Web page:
Setting up a disaster recovery (DR) plan from scratch can seem like a daunting task. While it’s true that there are many variables to be considered in the planning stages, there are three basic steps to getting this vital task off of your to-do list. Since disasters often strike with no warning, you should start planning today.

Data Storage

The first step in setting up a DR plan is to protect data. True data protection involves keeping your data in two places at all times. That way, if a disaster occurs at one location, you have a backup. Ideally, these two locations would be a variation of on-site, off-site, and/or a third party service provider.  More commonly today would be to house data between one or more cloud providers in conjunction to an on-site strategy.

Having data on- and off-premises protects you in the event that a disaster occurs at your law firm’s physical location or at the location of your back-up site.

Remote Workspace

Once you protect your data, you need to consider how you’ll access it if your office is unreachable for several days. For example, in the event of a flood or a fire, you may not be able to get to your office for several weeks. Worse, your equipment, such as computers and servers, may be destroyed. That’s why many software and cloud providers offer applications in the cloud, meaning you can access both your data and your software. For example, you would be able to access your case management applications via any device that has an internet connection. Such services could enable your entire firm to work remotely while your office is repaired.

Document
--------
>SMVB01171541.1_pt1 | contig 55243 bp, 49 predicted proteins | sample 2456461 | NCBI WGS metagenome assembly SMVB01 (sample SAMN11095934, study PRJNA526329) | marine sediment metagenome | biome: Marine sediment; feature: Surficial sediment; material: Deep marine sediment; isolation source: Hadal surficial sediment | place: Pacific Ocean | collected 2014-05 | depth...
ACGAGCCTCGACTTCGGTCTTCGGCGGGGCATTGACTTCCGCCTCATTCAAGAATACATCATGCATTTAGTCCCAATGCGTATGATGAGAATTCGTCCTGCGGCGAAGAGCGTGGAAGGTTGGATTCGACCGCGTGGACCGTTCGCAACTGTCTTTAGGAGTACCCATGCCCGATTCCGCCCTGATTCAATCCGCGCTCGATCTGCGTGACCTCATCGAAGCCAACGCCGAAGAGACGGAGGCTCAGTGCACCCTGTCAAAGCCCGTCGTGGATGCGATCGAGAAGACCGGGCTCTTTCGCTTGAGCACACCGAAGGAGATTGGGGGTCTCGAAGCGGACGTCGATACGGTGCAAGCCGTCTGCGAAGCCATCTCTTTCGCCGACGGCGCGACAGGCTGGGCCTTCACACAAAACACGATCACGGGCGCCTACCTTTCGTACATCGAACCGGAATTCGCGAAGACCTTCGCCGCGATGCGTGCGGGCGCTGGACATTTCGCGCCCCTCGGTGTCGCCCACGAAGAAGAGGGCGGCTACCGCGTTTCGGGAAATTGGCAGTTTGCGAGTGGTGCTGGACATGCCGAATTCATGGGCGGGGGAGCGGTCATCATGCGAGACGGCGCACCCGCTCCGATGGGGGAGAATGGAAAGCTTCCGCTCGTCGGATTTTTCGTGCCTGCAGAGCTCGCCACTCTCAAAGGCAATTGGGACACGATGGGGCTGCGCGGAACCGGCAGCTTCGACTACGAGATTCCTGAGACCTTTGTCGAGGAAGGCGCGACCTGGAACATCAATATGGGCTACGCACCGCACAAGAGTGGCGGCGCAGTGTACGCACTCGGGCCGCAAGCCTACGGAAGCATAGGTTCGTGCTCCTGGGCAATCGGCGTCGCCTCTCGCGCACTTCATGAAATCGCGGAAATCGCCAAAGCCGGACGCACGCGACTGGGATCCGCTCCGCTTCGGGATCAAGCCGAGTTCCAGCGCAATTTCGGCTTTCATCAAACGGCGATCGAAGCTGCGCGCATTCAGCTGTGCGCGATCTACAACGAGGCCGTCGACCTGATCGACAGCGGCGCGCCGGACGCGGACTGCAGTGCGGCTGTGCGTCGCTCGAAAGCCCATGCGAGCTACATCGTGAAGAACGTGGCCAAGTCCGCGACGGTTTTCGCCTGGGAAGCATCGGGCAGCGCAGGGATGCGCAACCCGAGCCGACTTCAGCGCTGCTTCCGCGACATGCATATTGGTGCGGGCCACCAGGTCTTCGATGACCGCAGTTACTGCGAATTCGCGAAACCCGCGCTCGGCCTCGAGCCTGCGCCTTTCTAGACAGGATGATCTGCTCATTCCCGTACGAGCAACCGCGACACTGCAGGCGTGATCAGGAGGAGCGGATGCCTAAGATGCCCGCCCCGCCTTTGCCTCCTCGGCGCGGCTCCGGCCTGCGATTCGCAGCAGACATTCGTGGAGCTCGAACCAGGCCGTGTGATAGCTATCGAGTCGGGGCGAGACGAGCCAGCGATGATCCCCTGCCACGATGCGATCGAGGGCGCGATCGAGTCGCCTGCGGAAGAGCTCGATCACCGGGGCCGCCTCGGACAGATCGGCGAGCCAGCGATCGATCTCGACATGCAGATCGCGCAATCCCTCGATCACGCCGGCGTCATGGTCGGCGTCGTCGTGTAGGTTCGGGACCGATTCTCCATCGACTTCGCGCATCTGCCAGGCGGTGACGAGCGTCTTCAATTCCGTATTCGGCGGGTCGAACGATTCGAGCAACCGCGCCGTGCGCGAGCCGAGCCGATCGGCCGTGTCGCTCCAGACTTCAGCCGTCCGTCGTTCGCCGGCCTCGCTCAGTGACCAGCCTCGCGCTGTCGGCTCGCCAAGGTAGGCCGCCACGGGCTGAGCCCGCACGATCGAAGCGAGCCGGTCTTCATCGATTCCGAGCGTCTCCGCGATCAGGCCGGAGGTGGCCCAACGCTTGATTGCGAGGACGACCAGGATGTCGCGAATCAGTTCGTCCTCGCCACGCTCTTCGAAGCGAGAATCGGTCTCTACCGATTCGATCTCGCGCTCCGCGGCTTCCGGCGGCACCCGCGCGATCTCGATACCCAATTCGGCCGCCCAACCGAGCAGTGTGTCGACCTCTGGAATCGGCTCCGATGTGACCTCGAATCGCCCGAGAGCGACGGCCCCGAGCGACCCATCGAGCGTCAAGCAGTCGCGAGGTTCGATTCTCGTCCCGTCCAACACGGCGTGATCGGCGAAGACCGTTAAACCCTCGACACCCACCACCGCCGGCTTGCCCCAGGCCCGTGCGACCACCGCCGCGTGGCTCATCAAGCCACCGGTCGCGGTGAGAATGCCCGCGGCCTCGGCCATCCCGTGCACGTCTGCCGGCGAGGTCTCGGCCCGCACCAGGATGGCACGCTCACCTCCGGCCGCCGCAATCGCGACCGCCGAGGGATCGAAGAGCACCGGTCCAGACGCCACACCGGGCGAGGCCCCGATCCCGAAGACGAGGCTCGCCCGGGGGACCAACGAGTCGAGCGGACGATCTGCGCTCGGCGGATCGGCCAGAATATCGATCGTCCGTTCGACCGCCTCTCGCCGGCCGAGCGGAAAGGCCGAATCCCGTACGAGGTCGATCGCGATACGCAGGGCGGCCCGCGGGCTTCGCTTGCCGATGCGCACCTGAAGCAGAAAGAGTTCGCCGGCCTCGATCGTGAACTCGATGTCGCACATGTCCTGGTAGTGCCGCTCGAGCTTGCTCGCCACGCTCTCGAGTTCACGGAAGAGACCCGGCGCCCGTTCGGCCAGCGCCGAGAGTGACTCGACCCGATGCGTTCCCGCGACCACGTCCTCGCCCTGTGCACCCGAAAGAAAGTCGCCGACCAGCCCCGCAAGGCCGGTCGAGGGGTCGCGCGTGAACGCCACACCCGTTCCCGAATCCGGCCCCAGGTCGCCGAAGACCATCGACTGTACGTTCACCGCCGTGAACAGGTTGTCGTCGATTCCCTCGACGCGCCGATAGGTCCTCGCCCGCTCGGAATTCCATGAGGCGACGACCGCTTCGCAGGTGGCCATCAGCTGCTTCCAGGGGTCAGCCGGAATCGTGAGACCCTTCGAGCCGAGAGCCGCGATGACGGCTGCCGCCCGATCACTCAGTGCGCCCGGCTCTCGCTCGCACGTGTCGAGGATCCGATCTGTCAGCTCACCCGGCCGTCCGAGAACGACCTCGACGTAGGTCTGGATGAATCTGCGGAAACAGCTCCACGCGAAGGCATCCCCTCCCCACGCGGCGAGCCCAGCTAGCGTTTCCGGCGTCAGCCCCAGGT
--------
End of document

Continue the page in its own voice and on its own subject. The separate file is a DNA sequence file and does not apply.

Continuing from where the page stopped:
Remote Workspace offers more benefits than only a DR recovery solution. It can be used to connect your staff to the firm while they’re at court, out of town, or at home after hours.

DR Plans Must Be Tested

A DR plan without a test run is almost as bad as no DR plan at all. The only way to be certain that your staff will have access to everything it needs in the event of a disaster is to test your DR plan prior to a disaster. It sounds like a more daunting task than it is, but a test can easily be scheduled for a Saturday morning, when it won’t interfere with critical tasks. A good test will require everyone involved to test his or her access to the remote system and a mock-restore of the server.

Undoubtedly, you’ll find a few items that hadn’t been addressed during the planning stage, but you’ll be able to adjust the DR plan accordingly.

Once you’ve ascertained that your DR plan is sound, routine tests need to be conducted once a year. These annual tests will ensure the DR plan is up to date with any new applications, security policies, or changes that your law firms has put in place.

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